Another challenge is the uncertainty caused by Brexit, which has disrupted trade, travel and cooperation between Scotland and its European partners.
Brexit also poses a threat to human rights, environmental standards and social justice in Scotland, as the UK Government seeks to diverge from EU regulations.
On the other hand, Scotland also has many opportunities to advance its interests and values in the world.
One of them is the COP26 climate summit, which will take place in Glasgow in November 2021. This will be a crucial moment for global action on climate change, as countries are expected to submit their updated plans for reducing their emissions under the Paris Agreement.
Scotland can use this opportunity to showcase its achievements and aspirations on renewable energy and climate justice, as well as to pressure the UK Government and other major emitters to do more.
Another opportunity is the growing support for independence among Scottish people, especially among young people. According to recent polls, more than half of Scots favour independence from the UK, while more than two-thirds of Scots aged 16-34 support it.
This reflects a generational shift in attitudes towards Scotland’s identity and future. Young Scots are more likely to see themselves as European and global citizens who value diversity, democracy and human rights.
Scotland can harness this momentum to build a more inclusive and progressive society that reflects its aspirations and values.
How you can get involved in the Festival for Survival
The Festival for Survival is a free online event that will take place on Saturday, October 30, from 10am to 4pm.
The festival will feature a range of speakers and workshops on topics such as nuclear disarmament, climate change, peacebuilding, international solidarity and Scottish independence.
Some of the speakers include:
- Isobel Lindsay, vice-chair of Scottish CND and former lecturer in sociology and politics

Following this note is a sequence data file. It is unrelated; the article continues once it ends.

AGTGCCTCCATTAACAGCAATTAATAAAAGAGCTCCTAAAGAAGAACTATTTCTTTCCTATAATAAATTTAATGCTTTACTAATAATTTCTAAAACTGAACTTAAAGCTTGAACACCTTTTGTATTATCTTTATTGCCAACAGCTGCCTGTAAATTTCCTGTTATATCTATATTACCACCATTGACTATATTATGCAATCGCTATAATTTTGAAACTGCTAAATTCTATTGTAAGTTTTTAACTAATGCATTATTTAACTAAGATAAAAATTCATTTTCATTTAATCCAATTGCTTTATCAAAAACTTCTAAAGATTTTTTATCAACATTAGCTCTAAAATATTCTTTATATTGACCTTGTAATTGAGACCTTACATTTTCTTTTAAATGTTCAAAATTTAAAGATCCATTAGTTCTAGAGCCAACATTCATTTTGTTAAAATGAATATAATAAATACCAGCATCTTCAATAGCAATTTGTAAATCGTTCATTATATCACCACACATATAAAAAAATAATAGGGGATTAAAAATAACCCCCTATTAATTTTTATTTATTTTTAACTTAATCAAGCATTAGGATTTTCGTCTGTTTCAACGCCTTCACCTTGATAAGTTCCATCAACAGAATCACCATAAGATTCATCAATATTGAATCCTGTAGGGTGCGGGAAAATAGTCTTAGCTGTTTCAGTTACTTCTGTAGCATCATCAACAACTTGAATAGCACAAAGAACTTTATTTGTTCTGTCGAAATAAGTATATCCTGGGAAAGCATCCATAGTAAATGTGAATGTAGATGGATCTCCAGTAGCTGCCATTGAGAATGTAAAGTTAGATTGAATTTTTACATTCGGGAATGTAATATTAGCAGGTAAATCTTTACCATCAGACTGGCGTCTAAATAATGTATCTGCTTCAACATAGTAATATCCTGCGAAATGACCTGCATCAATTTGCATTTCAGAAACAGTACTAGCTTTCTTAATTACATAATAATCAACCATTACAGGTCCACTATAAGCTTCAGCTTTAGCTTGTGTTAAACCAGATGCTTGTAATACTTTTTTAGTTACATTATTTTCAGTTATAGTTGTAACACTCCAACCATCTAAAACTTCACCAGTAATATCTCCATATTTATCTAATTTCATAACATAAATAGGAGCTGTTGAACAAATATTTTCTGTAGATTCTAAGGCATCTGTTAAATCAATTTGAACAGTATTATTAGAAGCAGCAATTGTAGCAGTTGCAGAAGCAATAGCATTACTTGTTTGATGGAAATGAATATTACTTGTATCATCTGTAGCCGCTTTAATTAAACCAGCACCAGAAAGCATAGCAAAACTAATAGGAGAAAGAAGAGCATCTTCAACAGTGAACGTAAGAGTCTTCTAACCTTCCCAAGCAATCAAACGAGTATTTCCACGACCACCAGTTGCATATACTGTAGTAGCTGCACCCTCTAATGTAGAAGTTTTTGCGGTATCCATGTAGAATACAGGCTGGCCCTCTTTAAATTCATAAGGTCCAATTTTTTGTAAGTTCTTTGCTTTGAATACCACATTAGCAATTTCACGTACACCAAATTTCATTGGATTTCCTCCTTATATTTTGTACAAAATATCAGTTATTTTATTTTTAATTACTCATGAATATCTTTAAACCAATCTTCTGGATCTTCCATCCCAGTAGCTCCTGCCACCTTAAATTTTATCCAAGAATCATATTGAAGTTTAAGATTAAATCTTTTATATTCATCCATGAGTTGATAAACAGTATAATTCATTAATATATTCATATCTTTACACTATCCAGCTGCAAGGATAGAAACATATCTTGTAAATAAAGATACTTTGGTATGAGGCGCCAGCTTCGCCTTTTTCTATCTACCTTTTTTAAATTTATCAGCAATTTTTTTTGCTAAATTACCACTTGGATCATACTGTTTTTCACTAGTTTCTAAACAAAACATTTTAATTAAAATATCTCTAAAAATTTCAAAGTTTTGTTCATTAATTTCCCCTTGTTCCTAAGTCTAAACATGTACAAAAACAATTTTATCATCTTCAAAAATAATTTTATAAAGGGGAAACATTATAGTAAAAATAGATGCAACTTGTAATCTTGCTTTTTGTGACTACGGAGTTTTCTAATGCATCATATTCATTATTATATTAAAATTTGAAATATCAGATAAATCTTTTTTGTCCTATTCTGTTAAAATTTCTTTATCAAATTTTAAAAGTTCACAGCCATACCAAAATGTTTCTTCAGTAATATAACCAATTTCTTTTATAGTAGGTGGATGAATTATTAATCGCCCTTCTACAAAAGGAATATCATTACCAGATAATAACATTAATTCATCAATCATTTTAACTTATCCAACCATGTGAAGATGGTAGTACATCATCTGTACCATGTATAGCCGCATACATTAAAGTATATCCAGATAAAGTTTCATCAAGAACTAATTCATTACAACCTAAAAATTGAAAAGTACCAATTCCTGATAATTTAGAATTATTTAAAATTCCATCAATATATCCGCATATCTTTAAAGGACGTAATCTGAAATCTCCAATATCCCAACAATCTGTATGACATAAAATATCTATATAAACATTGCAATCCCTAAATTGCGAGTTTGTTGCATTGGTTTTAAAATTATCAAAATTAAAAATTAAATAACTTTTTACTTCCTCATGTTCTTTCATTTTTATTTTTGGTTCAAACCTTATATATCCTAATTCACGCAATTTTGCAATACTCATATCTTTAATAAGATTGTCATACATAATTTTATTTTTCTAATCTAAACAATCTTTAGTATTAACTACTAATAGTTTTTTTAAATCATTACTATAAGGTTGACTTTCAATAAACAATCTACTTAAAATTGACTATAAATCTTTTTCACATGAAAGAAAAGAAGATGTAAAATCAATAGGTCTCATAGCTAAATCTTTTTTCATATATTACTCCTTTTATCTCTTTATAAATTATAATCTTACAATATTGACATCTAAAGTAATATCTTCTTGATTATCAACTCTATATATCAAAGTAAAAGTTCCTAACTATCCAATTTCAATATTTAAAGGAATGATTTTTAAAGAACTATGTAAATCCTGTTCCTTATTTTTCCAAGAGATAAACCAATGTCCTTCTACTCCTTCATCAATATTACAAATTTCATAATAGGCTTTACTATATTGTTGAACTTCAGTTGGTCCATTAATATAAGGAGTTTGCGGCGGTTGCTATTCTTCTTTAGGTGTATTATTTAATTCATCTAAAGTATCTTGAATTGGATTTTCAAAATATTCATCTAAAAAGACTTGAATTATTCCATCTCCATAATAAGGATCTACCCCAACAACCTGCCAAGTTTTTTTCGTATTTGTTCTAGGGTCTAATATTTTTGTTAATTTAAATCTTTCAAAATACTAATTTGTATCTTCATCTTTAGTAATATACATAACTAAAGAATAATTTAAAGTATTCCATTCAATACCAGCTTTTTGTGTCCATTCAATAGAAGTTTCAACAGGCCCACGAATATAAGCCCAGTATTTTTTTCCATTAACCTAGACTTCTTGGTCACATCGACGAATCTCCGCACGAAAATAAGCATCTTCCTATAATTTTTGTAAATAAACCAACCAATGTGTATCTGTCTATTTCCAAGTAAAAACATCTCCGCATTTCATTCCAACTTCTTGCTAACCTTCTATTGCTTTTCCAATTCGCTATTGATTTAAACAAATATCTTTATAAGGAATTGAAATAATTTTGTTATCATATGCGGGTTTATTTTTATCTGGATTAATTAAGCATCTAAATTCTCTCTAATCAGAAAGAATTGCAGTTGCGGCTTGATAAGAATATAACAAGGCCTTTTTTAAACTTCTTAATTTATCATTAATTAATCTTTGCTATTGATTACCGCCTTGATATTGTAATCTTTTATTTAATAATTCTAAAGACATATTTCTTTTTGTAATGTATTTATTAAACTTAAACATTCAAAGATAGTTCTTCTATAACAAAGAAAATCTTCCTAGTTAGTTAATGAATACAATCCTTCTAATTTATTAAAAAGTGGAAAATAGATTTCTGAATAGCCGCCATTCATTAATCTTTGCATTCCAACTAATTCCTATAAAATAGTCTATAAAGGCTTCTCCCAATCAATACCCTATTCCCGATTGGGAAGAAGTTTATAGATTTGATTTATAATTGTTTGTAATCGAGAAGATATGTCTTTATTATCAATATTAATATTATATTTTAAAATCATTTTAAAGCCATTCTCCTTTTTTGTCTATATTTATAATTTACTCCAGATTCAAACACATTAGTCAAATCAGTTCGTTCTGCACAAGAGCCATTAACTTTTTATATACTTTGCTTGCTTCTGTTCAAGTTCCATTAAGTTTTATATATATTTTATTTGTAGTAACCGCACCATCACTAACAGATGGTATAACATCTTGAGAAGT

- Bill Kidd MSP, co-president of the Parliamentarians for Nuclear Non-proliferation and Disarmament
- Dr Rebecca Johnson, co-founder of the International Campaign to Abolish Nuclear Weapons (ICAN), which won the Nobel Peace Prize in 2017
- Dr Richard Dixon, director of Friends of the Earth Scotland
- Maggie Chapman, co-leader of the Scottish Green Party
- Lesley Riddoch, journalist and broadcaster
- Dr Michael Keating, professor of politics and director of the Centre on Constitutional Change
The festival aims to inspire and empower people to take action for a more peaceful and sustainable world.
You can register for the festival here: https://www.eventbrite.co.uk/e/festival-for-survival-tickets-189373342539
You can also follow the festival on social media using the hashtag #FestivalForSurvival
The festival is organised by Scottish CND, with support from other organisations such as Peace and Justice Scotland, Stop the War Coalition Scotland, Scottish WILPF and Trident Ploughshares.
Will Scotland become a global leader in peace and climate action?
Scotland has a unique opportunity to become a global leader in peace and climate action, by becoming an independent state that rejects nuclear weapons and embraces renewable energy.
Scotland also has a responsibility to use its voice and influence to advocate for a more just and humane world, where human rights, democracy and cooperation are valued over violence, domination and exploitation.
Scotland has a vision for its future that is different from the UK’s. A future that is based on peace and climate justice, not war and environmental destruction.
But will Scotland be able to realise this vision? Will it be able to overcome the challenges and seize the opportunities that lie ahead?
Will it be able to make its voice heard as an advocate for survival?
The answer lies in the hands of the Scottish people.